In summary, we have described three cases of melanotic oncocytic metaplasia of the nasopharynx with review of relevant literature. Although this is a rare clinical and pathological entity, it is not so difficult for the pathologists and clinicians to make the diagnosis if they have had some experience in handling such cases. The recognition of this lesion is clinically important, since it might be misdiagnosed as a malignancy, such as malignant melanoma by the unwary.

Notes

No potential conflict of interest relevant to this article was reported.

References

1. Shek TW, Luk IS, Nicholls JM, Fok KO. Melanotic oncocytic metaplasia of the nasopharynx. Histopathology 1995; 26: 273–275. PMID: 7797205.

2. Kondo T, Mori K, Oka S, Morinaka S. Melanotic oncocytic metaplasia of the nasopharynx as a benign mimicker of malignant melanoma: a case report. Diagn Pathol 2010; 5: 5PMID: 20205773.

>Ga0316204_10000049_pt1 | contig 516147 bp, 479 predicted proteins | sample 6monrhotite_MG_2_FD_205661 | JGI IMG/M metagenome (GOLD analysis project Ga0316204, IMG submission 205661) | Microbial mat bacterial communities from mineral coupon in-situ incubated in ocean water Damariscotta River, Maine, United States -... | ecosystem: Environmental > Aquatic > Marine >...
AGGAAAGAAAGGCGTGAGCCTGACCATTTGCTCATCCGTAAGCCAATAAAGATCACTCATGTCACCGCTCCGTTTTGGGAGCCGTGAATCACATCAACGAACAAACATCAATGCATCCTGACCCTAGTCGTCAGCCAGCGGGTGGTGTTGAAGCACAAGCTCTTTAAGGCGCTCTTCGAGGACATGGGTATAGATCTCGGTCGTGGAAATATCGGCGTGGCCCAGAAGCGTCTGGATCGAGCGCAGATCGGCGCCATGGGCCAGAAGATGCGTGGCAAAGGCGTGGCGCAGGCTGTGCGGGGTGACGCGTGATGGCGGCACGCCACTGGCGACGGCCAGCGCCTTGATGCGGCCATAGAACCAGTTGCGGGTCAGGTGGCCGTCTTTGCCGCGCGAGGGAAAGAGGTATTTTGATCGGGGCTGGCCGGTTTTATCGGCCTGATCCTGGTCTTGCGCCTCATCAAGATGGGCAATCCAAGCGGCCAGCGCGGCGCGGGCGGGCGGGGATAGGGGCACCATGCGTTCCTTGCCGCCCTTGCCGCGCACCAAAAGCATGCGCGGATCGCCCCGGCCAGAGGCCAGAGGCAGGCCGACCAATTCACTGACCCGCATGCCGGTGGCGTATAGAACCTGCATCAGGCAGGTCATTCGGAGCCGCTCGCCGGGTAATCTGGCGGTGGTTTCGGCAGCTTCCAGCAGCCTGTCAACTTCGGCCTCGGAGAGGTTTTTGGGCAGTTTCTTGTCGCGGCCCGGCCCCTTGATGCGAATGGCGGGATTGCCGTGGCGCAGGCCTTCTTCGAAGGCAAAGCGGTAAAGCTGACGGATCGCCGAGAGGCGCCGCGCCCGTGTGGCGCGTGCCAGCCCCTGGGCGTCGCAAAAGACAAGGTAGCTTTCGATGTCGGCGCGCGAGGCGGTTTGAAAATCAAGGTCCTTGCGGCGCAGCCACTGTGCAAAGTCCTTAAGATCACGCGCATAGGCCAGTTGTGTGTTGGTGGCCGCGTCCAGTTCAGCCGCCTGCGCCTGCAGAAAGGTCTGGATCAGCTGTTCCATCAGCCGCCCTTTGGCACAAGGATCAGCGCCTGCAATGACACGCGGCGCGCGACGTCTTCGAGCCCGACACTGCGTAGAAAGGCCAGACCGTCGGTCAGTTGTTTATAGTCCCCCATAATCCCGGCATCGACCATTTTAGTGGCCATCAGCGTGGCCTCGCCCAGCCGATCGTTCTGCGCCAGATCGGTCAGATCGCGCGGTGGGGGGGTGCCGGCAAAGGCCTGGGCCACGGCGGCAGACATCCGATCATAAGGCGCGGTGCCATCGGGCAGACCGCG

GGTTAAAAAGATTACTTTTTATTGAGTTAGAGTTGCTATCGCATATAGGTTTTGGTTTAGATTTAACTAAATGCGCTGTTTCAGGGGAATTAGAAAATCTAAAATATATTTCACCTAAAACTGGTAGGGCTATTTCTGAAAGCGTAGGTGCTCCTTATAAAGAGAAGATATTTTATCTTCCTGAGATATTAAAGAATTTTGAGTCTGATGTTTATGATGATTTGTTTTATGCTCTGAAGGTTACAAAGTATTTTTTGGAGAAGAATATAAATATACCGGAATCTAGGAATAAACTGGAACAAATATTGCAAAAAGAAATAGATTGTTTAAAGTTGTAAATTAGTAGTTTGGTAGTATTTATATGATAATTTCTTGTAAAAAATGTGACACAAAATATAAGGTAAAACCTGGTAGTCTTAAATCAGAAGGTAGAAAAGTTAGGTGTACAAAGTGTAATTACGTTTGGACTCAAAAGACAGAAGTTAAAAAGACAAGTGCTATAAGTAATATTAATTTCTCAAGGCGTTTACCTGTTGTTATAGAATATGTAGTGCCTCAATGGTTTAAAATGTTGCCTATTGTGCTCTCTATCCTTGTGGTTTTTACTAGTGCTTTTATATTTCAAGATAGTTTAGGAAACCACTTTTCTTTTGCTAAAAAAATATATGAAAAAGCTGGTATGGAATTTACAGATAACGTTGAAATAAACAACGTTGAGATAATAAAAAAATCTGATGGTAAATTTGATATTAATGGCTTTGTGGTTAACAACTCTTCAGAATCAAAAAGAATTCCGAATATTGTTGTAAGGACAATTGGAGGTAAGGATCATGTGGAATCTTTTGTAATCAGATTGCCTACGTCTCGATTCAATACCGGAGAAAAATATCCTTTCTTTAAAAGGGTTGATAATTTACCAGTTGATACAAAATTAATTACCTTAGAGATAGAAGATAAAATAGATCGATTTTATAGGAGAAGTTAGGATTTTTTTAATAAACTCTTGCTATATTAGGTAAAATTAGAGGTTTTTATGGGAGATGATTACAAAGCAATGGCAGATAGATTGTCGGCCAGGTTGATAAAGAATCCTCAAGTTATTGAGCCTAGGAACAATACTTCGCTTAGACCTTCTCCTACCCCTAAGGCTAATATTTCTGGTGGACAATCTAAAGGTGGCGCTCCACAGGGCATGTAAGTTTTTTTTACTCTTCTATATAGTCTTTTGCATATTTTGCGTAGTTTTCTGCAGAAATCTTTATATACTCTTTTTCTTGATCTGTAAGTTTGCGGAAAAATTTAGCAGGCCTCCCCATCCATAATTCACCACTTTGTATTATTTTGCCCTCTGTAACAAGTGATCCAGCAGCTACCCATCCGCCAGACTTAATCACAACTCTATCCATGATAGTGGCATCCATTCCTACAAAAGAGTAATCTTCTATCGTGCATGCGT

crossref pmid pmc
3. Li Y, Lu ZH, Lü W, Chen J. Images for diagnosis. Melanotic oncocytic metaplasia of nasopharynx: a case report with review. Chin Med J (Engl) 2010; 123: 1230–1232. PMID: 20529571.
pmid
4. Xue WC, Hui YZ. Melanotic oncocytic metaplasia of the nasopharynx. Histopathology 1999; 35: 481–482. PMID: 10583569.
crossref pmid
5. Hirakawa E, Miki H, Ohmori M, Kobayashi S, Haba R, Nagai Y. Melanin pigmented oncocytic metaplasia of the nasopharynx. Virchows Arch 1999; 434: 455–457. PMID: 10389630.
crossref
6. Takano K, Sato J, Shirasaki H, Yamazaki N, Hoki K, Himi T. Melanin pigmented oncocytic metaplasia of the nasopharynx. Auris Nasus Larynx 2004; 31: 161–163. PMID: 15121226.
crossref pmid
7. Kurihara K, Nakagawa K. Pigmented variant of benign oncocytic lesion of the pharynx. Pathol Int 1997; 47: 315–317. PMID: 9143027.
crossref pmid